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Forever be your own hero Sgt. Marcus Fichtl

Spc. Nina Bray, intelligence analyst, Headquarters and Headquarters Company, 204th Brigade Support Battalion, 2nd Armored Brigade Combat Team, 4th Infantry Division, discusses a M203/M320 40mm grenade range with a Pfc. Sergio Garcia, power generation equipment repairer, Company B, 204th BSB, 2nd ABCT, 4th Inf. Div., at Camp Buehring, Kuwait, March 17, 2014. Bray acted as an assistant gunner for multiple people during the range. Bray grew up in Reno, Nevada, before enlisting in the U.S. Army. She’s tattooed her life motto given to her by her drill sergeant in basic training, “forever be your own hero or be someone else.” (U.S. Army Photo by Sgt. Marcus Fichtl, 2nd ABCT PAO, 4th Inf. Div.)

CAMP BUEHRING, Kuwait – Out on a grenade launcher range, Spc. Nina Bray stands out from her fellow soldiers. It doesn’t take an intelligence analyst like herself to notice she is the only soldier with a hair bun sticking out from under her combat helmet or that at 5 feet 1 inch tall, she is noticeably shorter than her male counterparts.

But Bray, currently deployed to Camp Buehring, Kuwait, with the Headquarters and Headquarters Company, 204th Brigade Support Battalion, 2nd Armored Brigade Combat Team, 4th Infantry Division, isn’t afraid of being a little different.

Bray grew up with an independent streak, surrounded by more than a 100 horses at her family’s home in Reno, Nevada. She competed in some of the most difficult endurance horse races, setting records across the United States. As a child, she would wake up early on the weekends and walk with her dad through their neighborhood, where the nearest neighbor was two miles away. Together they would find the most neglected horses and offer their owner what they had in their pocket to give the horse a better life.

One weekend, they stumbled upon an exceptionally beat up horse. Bray and her father walked up to the owner’s door, knocked and when the owner answered the door, Bray told him, “we’ll buy your horse.” The owner thought for a second and replied “well she just had a baby; you’ll have to buy both.”

“Without a hesitation I replied, ‘we’ll buy her too’,” said Bray.

She took $150 out of her pocket and the horses belonged to her.
Her family eventually moved to Texas, but Bray stayed in Reno, not happy with her job, a chance encounter at a recruiting station propelled her into a new direction.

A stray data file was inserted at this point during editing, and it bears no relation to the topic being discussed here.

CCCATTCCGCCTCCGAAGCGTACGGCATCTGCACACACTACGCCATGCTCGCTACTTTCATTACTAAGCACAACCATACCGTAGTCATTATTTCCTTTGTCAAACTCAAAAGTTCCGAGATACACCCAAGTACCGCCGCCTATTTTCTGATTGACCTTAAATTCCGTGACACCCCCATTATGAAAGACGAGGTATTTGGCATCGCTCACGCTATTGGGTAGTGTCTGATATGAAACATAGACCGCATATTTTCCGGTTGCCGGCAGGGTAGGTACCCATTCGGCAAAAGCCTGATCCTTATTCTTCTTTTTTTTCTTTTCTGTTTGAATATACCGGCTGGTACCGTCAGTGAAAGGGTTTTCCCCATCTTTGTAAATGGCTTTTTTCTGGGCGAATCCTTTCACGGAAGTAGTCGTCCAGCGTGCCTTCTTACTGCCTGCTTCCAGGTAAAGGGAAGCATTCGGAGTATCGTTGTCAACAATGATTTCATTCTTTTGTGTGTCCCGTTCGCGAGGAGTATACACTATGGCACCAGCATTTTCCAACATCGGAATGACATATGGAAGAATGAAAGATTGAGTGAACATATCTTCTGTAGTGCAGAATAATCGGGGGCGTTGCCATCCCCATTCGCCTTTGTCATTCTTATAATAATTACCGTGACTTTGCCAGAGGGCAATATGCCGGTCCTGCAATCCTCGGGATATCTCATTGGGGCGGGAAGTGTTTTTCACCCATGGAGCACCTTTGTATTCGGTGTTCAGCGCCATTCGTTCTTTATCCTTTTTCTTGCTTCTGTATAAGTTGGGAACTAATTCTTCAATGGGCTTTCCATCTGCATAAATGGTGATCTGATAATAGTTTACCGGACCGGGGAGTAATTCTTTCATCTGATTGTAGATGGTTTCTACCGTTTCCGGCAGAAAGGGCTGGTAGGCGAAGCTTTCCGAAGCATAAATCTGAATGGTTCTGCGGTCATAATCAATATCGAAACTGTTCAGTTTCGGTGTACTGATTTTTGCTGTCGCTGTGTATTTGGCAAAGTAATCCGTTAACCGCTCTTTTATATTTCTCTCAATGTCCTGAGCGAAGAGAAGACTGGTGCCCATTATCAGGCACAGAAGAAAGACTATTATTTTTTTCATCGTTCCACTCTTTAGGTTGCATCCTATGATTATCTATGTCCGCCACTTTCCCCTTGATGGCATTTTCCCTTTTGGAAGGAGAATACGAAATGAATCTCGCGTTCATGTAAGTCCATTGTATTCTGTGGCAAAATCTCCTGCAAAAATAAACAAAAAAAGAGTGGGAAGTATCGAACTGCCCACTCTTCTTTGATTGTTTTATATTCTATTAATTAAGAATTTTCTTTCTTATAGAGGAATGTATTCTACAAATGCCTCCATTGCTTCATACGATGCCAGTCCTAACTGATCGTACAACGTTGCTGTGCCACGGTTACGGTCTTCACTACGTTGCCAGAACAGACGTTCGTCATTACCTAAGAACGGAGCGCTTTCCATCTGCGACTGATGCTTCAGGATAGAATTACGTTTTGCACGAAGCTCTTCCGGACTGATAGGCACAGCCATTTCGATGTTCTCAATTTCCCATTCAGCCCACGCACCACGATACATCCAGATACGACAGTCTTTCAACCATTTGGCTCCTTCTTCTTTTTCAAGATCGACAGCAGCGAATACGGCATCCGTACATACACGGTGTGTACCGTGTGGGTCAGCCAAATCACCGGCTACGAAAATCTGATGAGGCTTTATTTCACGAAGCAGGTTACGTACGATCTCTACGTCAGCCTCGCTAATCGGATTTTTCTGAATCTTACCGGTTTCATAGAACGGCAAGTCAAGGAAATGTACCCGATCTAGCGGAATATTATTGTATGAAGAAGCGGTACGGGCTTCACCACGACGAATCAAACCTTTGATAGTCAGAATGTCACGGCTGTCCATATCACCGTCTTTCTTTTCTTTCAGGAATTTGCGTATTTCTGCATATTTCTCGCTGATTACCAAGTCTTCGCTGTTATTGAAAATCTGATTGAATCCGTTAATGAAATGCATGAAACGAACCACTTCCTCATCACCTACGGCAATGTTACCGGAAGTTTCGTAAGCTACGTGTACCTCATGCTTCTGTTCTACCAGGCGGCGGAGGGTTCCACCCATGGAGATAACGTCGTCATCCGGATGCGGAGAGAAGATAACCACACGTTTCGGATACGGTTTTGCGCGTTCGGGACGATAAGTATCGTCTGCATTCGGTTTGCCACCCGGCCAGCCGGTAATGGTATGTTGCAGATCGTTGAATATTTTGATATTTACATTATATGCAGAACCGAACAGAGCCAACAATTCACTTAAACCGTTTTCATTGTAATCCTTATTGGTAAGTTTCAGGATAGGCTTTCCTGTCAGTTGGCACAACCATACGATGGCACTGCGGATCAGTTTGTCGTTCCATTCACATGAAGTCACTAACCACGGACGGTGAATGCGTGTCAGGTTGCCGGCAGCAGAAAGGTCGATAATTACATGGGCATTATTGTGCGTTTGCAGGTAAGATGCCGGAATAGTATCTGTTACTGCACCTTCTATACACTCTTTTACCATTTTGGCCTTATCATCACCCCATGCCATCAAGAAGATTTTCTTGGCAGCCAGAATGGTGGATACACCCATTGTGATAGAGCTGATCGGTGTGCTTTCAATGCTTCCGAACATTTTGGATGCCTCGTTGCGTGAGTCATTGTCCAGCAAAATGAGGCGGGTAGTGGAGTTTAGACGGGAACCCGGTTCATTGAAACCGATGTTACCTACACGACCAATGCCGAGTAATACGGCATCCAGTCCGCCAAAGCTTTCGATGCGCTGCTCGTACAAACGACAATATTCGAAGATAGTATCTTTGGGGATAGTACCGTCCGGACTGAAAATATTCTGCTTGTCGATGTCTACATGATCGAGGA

“I actually went in with my friend and he was trying to enlist,” said Bray. “My recruiter made me a bet that I couldn’t pass the pretest for the (Armed Services Vocational Aptitude Test), I blew that out of the water. I made myself a promise that if I scored over a 60 on the real ASVAB, I would join.”

She got a 72, a score good enough to qualify her to work in the intelligence field.

She arrived to Fort Carson while the unit was in Afghanistan. When they returned in the middle of 2012, she learned of a deployment to Kuwait later the following year.

“The desert, it reminds me a bit about home,” laughed Bray.
Six months through the deployment, she has briefed commanders on the intelligence situation in the region, traveled across the Middle East, not on horse but in a Humvee 7, and developed herself as a soldier.

And as congress and the Army discuss women’s role in combat, Bray stands ready to fire her M203 40mm grenade launcher across the Kuwaiti desert. Not as an exception, but as reflection of the modern U.S. Army.

“I think having different sexes working side by side balances things out,” said Bray. “The intelligence shop always works on products together. One soldier will approach from one direction, and then I will take it and expand it in a different direction, together creating a better, stronger product.”

To Bray, it doesn’t matter who inspires her, but what inspires her.
“I don’t really have a female mentor, but my drill sergeant, he really helped me a lot,” said Bray.

Words that resonated with her inspired her to get them tattooed on her body.

“Forever be your own hero or be someone else,” Bray’s drill sergeant told her.

“It brought me out of my shell, I’m more outspoken,” Bray continued. “It’s something I follow all throughout life. If I’m going to do something, I’m going to do the best I can and give it my one hundred percent and modify it, if I have to.”

She leads in life just as she leads by example at the range qualifying on both the M203 Grenade Launcher and M320 Grenade Launcher.

And what of the newborn horse, Bray and her father bought years ago?

The mother died a few days later, but the newborn grew up with Bray out in the Nevada. Having a short stature, and technically a pony, but like Bray her size and sex hasn’t stopped her yet.

“I won’t try to be like someone else, I’ll be myself,” said Bray.


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Public Domain Mark
This work, Forever be your own hero, by SGT Marcus Fichtl, identified by DVIDS, is free of known copyright restrictions under U.S. copyright law.

Date Taken:03.24.2014

Date Posted:03.25.2014 10:20

Location:CAMP BUEHRING, KWGlobe

Hometown:RENO, NV, US

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